"I was like, ‘Man, really?" DeJoria said shaking her head. "So, if anything was learned through that, not by only myself but NHRA, our race team, (were) ways to make things better. Sometimes you’ve got to take one for the team for everybody to learn. Something about it, it’s made me a tougher driver. I mean, I’ve been through quite a few issues out here in my somewhat short racing career as a Funny Car driver. But it’s all things with lessons learned and things that really build character as a race car driver." 

DeJoria had the incident in Las Vegas during Saturday's Q-3 session, but by Sunday's warm-up for final eliminations, something was clearly wrong. 

"I did the warm up, and I didn’t feel quite right," DeJoria said. "My crew chief and my team, they’re looking at me like, ‘Man, you don’t seem right,' and I’m like, ‘Yeah, I don’t feel right, right now.

"It’s hard because you’re in such this controlled environment and you’re so focused, and you’re so ahead of the game that you sometimes forget that you need to be aware of that your safety’s first, and obviously the safety all around us. I would never get in the car if I didn’t feel right. And that was the decision that I made."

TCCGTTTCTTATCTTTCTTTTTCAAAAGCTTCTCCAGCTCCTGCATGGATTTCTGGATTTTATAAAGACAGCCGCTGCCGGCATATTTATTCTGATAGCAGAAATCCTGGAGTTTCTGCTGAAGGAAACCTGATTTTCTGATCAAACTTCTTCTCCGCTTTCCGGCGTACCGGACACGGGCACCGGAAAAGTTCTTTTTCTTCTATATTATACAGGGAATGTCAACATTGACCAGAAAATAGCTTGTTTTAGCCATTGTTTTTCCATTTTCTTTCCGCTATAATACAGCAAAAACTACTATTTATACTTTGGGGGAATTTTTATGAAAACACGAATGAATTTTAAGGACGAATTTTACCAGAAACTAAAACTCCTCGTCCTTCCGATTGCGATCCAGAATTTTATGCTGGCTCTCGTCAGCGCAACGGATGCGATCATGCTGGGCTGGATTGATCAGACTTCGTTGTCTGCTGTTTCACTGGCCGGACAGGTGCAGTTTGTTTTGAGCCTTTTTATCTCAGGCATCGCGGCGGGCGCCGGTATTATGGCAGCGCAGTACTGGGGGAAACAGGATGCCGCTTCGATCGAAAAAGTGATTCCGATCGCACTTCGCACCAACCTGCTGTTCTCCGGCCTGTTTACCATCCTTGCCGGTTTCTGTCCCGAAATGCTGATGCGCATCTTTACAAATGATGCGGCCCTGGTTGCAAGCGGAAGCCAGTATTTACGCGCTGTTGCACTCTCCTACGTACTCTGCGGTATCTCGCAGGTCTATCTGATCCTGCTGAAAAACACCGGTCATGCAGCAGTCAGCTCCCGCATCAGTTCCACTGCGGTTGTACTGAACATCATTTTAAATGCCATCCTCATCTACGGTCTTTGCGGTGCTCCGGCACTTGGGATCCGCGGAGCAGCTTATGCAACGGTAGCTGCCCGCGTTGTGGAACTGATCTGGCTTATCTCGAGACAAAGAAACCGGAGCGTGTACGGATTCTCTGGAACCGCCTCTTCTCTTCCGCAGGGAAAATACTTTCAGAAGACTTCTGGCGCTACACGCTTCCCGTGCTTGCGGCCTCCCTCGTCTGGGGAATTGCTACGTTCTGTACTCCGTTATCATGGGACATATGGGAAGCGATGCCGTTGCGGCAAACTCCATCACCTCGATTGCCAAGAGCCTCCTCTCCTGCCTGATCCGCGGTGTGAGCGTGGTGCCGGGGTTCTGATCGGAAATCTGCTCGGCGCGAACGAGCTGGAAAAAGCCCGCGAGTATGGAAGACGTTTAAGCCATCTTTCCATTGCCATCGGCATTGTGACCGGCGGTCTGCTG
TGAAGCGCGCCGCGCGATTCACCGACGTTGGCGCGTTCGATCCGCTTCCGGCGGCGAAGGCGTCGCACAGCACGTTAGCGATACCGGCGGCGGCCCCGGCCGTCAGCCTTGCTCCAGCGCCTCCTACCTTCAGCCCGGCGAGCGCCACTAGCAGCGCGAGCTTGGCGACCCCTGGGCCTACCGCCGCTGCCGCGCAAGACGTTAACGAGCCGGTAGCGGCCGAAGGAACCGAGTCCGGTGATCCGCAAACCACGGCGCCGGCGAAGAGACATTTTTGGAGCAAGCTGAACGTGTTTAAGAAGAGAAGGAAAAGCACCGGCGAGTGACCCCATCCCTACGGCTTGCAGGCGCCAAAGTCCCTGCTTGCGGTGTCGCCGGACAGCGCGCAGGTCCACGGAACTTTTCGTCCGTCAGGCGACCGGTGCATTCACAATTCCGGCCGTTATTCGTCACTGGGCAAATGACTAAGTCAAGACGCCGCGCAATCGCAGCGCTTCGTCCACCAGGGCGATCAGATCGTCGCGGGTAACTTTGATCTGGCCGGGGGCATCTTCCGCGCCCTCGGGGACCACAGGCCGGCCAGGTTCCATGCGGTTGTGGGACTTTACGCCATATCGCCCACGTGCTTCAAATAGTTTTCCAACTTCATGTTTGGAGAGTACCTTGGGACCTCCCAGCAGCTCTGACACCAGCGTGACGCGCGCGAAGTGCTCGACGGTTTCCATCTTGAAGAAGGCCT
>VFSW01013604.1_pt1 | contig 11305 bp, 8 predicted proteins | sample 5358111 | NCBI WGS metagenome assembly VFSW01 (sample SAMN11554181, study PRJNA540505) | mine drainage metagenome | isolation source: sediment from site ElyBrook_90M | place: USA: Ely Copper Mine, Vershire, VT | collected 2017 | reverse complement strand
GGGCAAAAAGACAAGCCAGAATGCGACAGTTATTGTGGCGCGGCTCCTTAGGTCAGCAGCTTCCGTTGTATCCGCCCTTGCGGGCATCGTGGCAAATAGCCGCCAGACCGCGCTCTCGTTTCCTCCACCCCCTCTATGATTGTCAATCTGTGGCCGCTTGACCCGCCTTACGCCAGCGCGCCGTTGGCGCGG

DeJoria admitted the decision to step out of the car for what amounted to the rest of the season was a tough one to make. Even when she crashed a car in 2009 while racing Top Alcohol Funny Car, the result of a parachute failure, she never missed a race. 

This time she was forced to make one of her more complex decisions. 

"It was a tough decision, but quite honestly, I’m looking at the big picture, not short term," DeJoria said. "I want to race for a long time, not just today or tomorrow. With a broken bone, it’s kind of like okay, you have a broken bone. This is how long it takes to heal, and you’ll be back. 

"Missing a couple of races, that sucks, trust me. But I was in so much pain. I mean, there was nothing you could do about it. So it is what it is. You know, just suck it up and move forward. And then with a concussion, it’s one of those weird deals in that you don’t know when it’s going to stop. 

" I’ve had tire shake like you wouldn’t believe driving an Alcohol Funny Car and a Nitro Funny Car. I’ve been through some really hard ones. And I had a really bad one in Denver, and I got a concussion from it. But it was the last session of qualifying. So, you know, it wasn’t like ‘Do you get back in the car or not?"